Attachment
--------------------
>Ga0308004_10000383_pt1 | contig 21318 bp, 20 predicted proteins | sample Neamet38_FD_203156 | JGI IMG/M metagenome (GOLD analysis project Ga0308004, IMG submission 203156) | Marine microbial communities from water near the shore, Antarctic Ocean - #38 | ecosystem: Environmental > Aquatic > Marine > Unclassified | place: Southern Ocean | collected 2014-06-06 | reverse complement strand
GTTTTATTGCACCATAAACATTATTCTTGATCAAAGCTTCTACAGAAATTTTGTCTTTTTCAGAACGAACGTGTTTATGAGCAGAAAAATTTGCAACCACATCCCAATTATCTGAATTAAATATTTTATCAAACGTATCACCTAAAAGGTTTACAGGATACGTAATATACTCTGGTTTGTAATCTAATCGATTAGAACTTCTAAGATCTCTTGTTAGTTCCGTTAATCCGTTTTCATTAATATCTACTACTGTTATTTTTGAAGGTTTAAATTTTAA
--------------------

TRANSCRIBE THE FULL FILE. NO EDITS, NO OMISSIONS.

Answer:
>Ga0308004_10000383_pt1 | contig 21318 bp, 20 predicted proteins | sample Neamet38_FD_203156 | JGI IMG/M metagenome (GOLD analysis project Ga0308004, IMG submission 203156) | Marine microbial communities from water near the shore, Antarctic Ocean - #38 | ecosystem: Environmental > Aquatic > Marine > Unclassified | place: Southern Ocean | collected 2014-06-06 | reverse complement strand
GTTTTATTGCACCATAAACATTATTCTTGATCAAAGCTTCTACAGAAATTTTGTCTTTTTCAGAACGAACGTGTTTATGAGCAGAAAAATTTGCAACCACATCCCAATTATCTGAATTAAATATTTTATCAAACGTATCACCTAAAAGGTTTACAGGATACGTAATATACTCTGGTTTGTAATCTAATCGATTAGAACTTCTAAGATCTCTTGTTAGTTCCGTTAATCCGTTTTCATTAATATCTACTACTGTTATTTTTGAAGGTTTAAATTTTAA